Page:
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Smoke-Free Movies For Children

Ruzanna Harutyunyan's picture

State Health Commissioner Richard F. Daines, M.D, today joined prominent tobacco-control advocates and more than 200 high school students from around the state to demand that the six companies that own the major motion picture studios eliminate smoking and other tobacco imagery from youth-rated movies. The students are members of Reality Check, an anti-smoking movement sponsored by the New York State Department of Health.

Studies have linked exposure to on-screen smoking with up to half of all youth smoking initiation, including findings by the National Cancer Institute of a causal relationship between exposure to depictions of smoking in movies and young people starting smoking.

Commissioner Daines noted that the major motion picture studios owned by six companies – SONY, Time Warner, Viacom, News Corp., General Electric, and Disney – have delivered 275 billion "toxic tobacco impressions" to movie viewers over the last 10 years. Unless the movie studios adopt policy changes, he said an estimated 190,000 New Yorkers who are children today will eventually die of smoking-related illnesses because of the powerful effects of smoking imagery in films.

"Unlike most major public health threats, there is an easy, low-cost solution to the problem of smoking in movies," said Dr. Daines. "The film industry can immediately reduce youth exposure to smoking imagery by assigning all future movies with smoking depictions an R rating. This simple step, which has been widely endorsed by leading public health organizations, will help save hundreds of thousands of lives."

Dr. Daines urged the major motion picture studios to adopt three other potentially life-saving policies:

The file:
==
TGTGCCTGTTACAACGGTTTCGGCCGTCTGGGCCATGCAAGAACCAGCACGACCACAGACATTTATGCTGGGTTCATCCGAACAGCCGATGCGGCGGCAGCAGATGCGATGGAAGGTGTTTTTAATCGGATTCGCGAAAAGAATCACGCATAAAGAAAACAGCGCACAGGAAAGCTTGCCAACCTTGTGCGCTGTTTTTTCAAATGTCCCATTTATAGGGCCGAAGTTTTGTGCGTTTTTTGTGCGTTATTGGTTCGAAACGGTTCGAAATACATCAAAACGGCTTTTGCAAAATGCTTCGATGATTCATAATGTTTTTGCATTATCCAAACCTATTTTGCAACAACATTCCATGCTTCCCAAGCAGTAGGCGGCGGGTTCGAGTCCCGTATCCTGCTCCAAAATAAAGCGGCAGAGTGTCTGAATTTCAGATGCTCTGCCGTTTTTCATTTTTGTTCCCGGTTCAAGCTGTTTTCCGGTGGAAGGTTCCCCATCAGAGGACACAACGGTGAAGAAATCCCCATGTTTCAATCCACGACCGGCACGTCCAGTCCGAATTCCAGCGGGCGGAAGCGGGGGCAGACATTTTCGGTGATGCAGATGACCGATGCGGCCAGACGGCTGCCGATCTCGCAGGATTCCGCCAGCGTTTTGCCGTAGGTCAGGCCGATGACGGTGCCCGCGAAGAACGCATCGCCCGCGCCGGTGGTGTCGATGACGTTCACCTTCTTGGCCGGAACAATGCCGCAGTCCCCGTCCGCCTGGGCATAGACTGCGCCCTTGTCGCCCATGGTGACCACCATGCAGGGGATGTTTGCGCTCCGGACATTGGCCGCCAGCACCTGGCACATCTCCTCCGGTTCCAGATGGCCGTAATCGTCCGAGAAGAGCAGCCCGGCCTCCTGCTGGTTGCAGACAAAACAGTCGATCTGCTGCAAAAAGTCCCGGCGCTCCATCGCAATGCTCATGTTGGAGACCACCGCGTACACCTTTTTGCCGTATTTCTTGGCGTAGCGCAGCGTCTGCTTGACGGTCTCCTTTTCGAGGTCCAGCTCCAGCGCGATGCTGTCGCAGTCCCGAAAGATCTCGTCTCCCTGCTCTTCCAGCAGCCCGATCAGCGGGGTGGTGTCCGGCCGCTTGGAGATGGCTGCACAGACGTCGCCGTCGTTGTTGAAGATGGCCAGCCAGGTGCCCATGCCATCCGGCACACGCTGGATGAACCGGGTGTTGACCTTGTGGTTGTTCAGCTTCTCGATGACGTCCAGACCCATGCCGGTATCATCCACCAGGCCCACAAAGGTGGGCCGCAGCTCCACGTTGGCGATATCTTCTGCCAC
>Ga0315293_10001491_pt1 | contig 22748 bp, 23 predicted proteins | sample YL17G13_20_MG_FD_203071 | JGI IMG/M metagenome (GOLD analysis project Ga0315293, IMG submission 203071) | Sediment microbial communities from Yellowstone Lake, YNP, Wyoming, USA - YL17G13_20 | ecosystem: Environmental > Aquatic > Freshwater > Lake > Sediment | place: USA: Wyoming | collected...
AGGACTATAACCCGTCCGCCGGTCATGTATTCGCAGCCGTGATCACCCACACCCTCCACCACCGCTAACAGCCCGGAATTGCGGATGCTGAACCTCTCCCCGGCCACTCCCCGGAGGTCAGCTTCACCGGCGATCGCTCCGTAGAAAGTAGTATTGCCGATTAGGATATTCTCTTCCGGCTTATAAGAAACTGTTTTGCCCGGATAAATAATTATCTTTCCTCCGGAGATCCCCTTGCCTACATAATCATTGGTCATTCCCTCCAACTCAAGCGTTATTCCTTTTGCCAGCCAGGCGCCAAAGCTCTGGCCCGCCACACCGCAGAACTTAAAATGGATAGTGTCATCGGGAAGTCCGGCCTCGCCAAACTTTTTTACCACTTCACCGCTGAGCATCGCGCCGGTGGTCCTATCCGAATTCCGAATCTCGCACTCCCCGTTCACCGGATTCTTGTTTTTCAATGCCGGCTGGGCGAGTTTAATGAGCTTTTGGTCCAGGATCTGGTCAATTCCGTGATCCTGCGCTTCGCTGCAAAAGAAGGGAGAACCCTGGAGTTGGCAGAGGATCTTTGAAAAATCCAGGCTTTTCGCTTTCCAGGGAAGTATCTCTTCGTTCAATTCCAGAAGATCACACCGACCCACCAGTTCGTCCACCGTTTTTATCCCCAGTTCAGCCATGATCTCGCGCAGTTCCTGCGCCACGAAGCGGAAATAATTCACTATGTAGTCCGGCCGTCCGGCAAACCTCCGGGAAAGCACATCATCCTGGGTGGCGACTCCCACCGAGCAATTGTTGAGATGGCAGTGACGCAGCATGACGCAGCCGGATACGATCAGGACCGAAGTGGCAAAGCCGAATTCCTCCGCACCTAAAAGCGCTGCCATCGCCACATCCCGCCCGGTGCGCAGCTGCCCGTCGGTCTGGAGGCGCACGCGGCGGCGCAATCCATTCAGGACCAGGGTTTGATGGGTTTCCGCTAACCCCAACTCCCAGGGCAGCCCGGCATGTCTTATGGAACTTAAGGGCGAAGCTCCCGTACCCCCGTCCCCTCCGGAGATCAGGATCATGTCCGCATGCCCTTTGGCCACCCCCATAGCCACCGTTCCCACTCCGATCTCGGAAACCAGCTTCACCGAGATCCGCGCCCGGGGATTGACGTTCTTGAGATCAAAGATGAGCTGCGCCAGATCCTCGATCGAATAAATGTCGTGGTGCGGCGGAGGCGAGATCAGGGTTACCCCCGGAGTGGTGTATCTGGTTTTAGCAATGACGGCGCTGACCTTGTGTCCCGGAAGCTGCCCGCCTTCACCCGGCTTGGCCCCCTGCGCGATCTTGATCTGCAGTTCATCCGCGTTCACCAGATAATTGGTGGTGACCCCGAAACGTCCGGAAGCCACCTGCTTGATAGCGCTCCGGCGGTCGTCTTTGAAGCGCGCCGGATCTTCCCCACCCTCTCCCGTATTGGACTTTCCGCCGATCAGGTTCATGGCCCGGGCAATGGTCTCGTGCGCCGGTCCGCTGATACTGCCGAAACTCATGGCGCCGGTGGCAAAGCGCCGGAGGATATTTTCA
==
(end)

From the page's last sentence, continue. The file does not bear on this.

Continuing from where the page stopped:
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* Certify they received no pay-offs for using or displaying tobacco in their movies;

* Precede any movie depicting smoking with strong anti-smoking ads; and,

* Cease identification of tobacco brands in movies.

Dr. Daines was joined at Monday's event at Merchant's Gate in Central Park by Barbara Zolty, Policy Officer of the Tobacco Free Initiative of the World Health Organization (WHO); Dr. Stanton Glantz, Professor of Medicine at the University of California and Director of the Center for Tobacco Control Research and Education at the University of California, San Francisco; and Christine Morrison, Senior Tobacco Counsel in the New York Attorney General's Office.

"Because of the enormous threat to the health of our youth, the State Health Department is obliged to inform the public about the hazards of smoking in movies," said Dr. Daines. "Adopting policy solutions that reduce youth initiation of tobacco use will cost media companies almost nothing – especially when compared with the $8.17 billion that tobacco costs New York State each year in medical care."

Dr. Daines said he has personally reached out to the CEOs of the six companies that own the major motion picture studios in a good-faith effort to address this public health issue, but the CEOs have not responded directly to his request for a meeting.